His chicken head teeters on a long scrag of neck. She seems to have no neck at all: a medicine ball topped with a limp brown wig rests on buffalo's shoulders, about five feet off the ground. It's as if their skulls are linked by a string, like a child's gloves in a winter coat, and a cruel hand has yanked one end, stretching his spine and ramming hers into a bowl of bone and fat.
The lady is irate. On the platform at Vauxhall, under tower blocks vanishing into orange-brown gloom, a finger jabs the air, a lank fringe flaps, squat shoulders hunch even deeper into a sack-like torso. High above her a wattled head rears, ready to peck.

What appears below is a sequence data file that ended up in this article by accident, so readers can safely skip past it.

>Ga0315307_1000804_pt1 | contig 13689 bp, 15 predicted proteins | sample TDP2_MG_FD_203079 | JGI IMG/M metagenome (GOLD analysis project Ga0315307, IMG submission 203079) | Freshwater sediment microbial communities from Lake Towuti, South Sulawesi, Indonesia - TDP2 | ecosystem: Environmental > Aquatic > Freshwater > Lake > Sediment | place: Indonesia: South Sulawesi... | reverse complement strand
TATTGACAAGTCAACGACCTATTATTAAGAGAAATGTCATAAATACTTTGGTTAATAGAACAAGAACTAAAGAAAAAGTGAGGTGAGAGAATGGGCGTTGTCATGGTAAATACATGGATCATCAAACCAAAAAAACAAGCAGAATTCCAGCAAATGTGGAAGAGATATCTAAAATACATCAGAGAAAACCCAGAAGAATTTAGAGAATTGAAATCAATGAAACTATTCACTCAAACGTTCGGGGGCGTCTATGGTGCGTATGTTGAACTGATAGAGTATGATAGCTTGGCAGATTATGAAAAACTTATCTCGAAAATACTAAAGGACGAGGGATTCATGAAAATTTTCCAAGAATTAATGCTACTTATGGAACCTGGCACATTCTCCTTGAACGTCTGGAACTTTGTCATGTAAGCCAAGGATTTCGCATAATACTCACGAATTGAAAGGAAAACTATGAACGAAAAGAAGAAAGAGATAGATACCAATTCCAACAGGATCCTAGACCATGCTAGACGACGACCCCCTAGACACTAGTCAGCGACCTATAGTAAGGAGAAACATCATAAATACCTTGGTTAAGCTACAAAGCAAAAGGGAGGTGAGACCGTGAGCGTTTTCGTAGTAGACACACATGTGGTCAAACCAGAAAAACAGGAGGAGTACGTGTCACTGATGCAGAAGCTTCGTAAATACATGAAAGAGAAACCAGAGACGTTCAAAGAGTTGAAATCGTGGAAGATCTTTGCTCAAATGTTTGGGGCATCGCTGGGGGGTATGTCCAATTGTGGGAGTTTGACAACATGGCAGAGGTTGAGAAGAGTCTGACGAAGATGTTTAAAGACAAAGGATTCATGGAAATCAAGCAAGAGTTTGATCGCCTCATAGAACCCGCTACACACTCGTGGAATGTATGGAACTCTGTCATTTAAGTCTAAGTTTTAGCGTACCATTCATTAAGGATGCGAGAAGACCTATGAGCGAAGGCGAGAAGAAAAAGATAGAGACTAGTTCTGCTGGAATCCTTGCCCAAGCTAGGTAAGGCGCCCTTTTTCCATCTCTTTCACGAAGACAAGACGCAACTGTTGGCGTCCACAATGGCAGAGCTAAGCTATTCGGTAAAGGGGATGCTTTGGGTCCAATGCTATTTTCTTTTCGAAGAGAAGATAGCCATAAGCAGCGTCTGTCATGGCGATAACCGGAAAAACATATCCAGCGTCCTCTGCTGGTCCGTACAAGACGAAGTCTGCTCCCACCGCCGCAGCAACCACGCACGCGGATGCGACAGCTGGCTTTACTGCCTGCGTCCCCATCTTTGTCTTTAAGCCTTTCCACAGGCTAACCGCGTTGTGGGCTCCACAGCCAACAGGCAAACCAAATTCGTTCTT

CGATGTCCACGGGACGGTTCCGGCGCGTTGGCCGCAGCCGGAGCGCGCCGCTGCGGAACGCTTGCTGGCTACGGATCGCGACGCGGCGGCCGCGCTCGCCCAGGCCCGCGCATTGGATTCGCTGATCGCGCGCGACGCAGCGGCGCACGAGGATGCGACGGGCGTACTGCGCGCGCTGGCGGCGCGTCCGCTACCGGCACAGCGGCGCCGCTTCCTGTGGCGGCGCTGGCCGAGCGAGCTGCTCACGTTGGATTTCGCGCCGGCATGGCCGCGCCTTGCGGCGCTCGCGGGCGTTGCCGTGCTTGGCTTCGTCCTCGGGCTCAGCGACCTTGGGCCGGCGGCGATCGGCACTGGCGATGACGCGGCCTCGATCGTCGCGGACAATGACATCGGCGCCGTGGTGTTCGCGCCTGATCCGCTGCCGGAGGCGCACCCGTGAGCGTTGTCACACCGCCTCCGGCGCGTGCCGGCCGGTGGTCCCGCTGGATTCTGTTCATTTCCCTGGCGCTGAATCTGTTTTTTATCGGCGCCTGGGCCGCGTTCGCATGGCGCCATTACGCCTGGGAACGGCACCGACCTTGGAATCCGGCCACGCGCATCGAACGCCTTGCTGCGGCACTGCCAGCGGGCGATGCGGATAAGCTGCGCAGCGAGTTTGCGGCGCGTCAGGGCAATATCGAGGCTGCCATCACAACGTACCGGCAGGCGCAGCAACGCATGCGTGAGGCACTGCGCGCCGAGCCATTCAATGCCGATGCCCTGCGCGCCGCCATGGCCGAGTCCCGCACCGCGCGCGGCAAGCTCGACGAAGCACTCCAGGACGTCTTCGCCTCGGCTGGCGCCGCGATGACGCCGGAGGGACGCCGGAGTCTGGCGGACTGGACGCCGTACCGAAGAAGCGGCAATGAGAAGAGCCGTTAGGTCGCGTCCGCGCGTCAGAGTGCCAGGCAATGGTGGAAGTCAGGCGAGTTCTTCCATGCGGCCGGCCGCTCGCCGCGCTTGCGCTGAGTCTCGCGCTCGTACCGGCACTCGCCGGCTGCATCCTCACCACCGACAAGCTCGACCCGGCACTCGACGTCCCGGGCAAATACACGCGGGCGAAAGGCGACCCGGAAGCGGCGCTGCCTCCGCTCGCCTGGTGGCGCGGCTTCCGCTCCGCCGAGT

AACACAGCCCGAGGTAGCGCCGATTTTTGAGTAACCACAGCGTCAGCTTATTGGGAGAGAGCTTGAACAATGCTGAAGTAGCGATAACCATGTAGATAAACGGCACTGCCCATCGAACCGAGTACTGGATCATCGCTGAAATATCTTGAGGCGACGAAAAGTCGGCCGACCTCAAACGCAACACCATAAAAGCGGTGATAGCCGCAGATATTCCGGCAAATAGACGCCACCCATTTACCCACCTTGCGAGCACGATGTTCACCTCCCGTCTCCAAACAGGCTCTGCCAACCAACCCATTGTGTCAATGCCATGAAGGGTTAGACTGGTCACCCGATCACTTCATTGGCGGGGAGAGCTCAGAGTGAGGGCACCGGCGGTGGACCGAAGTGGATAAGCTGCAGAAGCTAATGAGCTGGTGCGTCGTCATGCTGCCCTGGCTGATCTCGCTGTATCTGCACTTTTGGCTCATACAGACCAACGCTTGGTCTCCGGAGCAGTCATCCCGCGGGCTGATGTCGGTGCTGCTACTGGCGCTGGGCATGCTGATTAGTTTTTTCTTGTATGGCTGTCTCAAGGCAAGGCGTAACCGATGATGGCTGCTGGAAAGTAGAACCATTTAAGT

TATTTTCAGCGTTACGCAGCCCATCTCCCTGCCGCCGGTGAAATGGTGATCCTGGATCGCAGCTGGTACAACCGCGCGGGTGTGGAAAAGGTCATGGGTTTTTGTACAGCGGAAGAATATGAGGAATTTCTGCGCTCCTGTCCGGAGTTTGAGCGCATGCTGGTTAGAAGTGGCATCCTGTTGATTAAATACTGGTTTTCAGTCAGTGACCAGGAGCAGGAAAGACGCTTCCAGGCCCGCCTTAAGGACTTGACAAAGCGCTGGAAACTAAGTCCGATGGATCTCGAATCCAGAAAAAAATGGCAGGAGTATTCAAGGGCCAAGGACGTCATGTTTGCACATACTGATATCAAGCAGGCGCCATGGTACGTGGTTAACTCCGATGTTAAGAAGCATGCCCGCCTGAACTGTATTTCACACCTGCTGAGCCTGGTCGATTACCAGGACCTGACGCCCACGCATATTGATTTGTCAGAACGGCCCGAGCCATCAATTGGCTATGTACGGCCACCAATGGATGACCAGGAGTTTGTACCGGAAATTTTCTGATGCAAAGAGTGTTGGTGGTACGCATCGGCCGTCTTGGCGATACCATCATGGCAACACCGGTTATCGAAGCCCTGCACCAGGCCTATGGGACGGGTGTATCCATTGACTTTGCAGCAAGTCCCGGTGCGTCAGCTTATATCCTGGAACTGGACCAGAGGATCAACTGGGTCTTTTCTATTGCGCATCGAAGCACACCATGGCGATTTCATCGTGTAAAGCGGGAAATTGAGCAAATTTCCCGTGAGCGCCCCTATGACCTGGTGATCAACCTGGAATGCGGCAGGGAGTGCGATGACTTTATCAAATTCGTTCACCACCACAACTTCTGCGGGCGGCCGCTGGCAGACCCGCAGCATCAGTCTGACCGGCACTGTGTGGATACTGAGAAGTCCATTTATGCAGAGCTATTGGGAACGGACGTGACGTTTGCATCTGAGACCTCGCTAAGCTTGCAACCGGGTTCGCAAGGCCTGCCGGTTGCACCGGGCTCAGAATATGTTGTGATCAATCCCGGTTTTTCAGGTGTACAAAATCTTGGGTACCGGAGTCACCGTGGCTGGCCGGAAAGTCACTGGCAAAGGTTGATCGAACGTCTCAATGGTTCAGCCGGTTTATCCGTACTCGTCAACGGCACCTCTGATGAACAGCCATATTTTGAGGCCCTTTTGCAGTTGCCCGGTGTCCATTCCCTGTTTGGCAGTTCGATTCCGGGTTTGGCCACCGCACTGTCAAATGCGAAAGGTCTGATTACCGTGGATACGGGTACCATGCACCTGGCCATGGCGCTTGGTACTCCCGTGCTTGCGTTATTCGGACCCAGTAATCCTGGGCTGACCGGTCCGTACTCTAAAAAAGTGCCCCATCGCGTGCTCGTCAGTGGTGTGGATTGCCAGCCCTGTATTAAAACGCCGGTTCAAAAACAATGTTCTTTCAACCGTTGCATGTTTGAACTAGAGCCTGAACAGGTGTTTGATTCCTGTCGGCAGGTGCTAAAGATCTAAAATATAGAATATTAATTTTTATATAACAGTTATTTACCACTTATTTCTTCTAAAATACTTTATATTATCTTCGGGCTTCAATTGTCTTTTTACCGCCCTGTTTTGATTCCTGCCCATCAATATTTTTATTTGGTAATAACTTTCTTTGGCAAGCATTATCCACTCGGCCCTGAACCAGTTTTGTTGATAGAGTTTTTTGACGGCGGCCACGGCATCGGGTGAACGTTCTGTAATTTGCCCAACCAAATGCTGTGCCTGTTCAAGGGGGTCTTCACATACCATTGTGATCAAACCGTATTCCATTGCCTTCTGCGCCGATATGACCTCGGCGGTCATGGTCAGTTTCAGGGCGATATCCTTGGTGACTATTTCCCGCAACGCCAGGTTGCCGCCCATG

The ten pm commuter crowd — bleary eyed, Surbiton bound — ignore the spat. Apart from me. Siegneur notices my circling attention — writers are carrion birds — and his gaze dances up to the departure board like a guilty schoolboy. Can he tell, his expression asks, Does he know? No, how could he tell. But his fascination with the 10.15 to Dorking, now arriving at the platform, announces his desires as clearly as if they were spelled out by the orange LEDs crawling across the board: I want to kill my wife. I want to throw her under that train.